Data from: Measuring fecal testosterone in females and fecal estrogens in males: comparison of RIA and LC/MS/MS methods for wild baboons (Papio cynocephalus).
Gesquiere, Laurence R. et al. (2015), Data from: Measuring fecal testosterone in females and fecal estrogens in males: comparison of RIA and LC/MS/MS methods for wild baboons (Papio cynocephalus)., v2, Dryad, Dataset, https://doi.org/10.5061/dryad.6r9q6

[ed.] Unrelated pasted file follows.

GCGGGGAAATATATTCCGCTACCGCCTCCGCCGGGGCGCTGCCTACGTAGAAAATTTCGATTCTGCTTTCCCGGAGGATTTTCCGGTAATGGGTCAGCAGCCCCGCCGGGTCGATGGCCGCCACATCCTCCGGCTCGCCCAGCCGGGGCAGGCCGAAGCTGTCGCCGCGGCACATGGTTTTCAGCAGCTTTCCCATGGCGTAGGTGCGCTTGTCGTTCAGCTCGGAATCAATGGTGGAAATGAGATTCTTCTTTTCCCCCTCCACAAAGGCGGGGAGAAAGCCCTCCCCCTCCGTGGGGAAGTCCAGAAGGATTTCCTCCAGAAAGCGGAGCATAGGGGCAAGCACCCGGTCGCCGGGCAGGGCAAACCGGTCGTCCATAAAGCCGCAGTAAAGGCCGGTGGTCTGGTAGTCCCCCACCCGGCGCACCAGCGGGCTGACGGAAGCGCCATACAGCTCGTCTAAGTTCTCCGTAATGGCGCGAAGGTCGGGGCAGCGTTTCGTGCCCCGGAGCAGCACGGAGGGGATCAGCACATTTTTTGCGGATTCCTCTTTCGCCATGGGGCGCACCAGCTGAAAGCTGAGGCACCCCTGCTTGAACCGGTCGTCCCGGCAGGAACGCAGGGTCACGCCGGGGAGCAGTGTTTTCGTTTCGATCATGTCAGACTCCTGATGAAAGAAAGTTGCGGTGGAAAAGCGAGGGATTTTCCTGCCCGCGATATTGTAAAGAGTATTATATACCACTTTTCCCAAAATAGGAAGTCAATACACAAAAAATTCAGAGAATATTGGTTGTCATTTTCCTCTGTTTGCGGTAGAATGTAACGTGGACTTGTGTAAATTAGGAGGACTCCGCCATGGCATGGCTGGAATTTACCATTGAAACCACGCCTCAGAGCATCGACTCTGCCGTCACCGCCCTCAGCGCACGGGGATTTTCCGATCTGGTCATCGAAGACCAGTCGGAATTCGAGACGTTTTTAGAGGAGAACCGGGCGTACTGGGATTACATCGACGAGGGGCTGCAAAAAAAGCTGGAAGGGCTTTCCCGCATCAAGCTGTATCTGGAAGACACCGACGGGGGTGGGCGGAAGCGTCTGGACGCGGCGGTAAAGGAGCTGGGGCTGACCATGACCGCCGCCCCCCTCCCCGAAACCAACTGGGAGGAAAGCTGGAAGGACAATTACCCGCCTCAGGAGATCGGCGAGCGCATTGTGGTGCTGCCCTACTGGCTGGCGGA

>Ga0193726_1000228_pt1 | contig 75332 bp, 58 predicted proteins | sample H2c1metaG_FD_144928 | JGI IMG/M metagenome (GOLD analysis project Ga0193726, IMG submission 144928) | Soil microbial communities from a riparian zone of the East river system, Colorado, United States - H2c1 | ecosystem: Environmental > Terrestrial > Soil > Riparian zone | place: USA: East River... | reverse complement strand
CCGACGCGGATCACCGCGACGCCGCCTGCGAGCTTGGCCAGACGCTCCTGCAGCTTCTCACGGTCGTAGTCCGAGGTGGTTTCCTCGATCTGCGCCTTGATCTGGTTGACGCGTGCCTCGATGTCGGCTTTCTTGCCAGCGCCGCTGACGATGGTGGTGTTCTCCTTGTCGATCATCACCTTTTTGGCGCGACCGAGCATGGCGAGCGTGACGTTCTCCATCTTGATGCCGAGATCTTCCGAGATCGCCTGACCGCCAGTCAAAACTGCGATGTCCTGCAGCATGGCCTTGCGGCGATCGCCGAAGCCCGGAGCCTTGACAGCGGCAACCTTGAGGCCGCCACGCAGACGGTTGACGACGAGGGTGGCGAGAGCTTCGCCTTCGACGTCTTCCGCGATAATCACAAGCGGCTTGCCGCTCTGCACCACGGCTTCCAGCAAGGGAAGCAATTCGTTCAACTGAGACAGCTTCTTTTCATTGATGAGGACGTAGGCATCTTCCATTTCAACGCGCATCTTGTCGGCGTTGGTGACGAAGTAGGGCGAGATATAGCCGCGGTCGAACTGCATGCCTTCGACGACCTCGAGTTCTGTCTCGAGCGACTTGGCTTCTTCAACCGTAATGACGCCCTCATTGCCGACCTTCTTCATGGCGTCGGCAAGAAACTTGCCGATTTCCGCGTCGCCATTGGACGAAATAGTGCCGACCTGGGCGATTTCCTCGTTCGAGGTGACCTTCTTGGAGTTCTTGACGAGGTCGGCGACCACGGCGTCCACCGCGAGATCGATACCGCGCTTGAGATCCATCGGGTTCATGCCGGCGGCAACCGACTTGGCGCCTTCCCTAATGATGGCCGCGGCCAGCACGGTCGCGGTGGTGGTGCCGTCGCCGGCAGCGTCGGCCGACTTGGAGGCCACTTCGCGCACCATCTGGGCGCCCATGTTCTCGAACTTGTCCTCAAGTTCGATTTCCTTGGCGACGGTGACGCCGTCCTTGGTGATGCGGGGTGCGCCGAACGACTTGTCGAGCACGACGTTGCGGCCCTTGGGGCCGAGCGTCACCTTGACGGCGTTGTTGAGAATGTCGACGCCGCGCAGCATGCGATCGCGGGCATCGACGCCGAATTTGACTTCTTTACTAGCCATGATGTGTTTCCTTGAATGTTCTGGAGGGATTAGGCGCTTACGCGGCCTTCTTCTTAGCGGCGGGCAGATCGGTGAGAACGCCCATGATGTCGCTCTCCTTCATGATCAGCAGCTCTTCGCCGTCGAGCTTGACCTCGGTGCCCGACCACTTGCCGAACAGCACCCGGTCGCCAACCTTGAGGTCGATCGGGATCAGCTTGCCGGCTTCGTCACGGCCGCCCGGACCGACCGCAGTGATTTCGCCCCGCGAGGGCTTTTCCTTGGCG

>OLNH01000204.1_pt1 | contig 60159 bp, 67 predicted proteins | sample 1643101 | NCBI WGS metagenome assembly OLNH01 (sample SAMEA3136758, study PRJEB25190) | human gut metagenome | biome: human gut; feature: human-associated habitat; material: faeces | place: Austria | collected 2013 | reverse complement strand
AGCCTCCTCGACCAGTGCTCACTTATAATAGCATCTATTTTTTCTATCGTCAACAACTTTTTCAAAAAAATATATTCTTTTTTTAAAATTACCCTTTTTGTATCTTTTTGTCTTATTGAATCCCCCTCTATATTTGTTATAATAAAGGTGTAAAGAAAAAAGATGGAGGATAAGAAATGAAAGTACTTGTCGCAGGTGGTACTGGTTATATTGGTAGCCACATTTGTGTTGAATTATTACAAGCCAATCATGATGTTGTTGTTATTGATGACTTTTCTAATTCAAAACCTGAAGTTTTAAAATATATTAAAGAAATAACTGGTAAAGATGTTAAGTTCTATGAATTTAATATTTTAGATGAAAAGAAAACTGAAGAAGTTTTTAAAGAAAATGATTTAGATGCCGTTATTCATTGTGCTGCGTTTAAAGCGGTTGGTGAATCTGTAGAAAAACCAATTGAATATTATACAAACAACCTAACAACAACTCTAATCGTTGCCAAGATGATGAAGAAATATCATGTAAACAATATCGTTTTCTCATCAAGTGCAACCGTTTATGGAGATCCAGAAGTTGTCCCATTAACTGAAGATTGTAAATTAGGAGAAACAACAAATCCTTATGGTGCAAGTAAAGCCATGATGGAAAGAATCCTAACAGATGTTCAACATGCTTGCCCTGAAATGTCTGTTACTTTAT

The development of non-invasive methods, particularly fecal determination, has made possible the assessment of hormone concentrations in wild animal populations. However, measuring fecal metabolites needs careful validation for each species and for each sex. We investigated whether radioimmunoassays (RIAs) previously used to measure fecal testosterone (fT) in male baboons and fecal estrogens (fE) in female baboons were well suited to measure these hormones in the opposite sex. We compared fE and fT concentrations determined by RIA to those measured by liquid chromatography combined with triple quadropole mass spectrometry (LC/MS/MS), a highly specific method. Additionally, we conducted a biological validation to assure that the measurements of fecal concentrations reflected physiological levels of the hormone of interest. Several tests produced expected results that led us to conclude that our RIAs can reliably measure fT and fE in both sexes, and that within-sex comparisons of these measures are valid: (i) fTRIA were significantly correlated to fTLC/MS/MS for both sexes; (ii) fTRIA were higher in adult than in immature males; (iii) fTRIA were higher in pregnant than non-pregnant females; (iv) fERIA were correlated with 17β-estradiol (fE2) and with estrone (fE1) determined by LC/MS/MS in pregnant females; (v) fERIA were significantly correlated with fE2 in non-pregnant females and nearly significantly correlated in males; (vi) fERIA were higher in adult males than in immature males. fERIA were higher in females than in males, as predicted, but unexpectedly, fTRIA were higher in females than in males, suggesting a difference in steroid metabolism in the two sexes; consequently, we conclude that while within-sex comparisons are valid, fTRIA should not be used for intersexual comparisons. Our results should open the field to important additional studies, as to date the roles of testosterone in females and estrogens in males have been little investigated.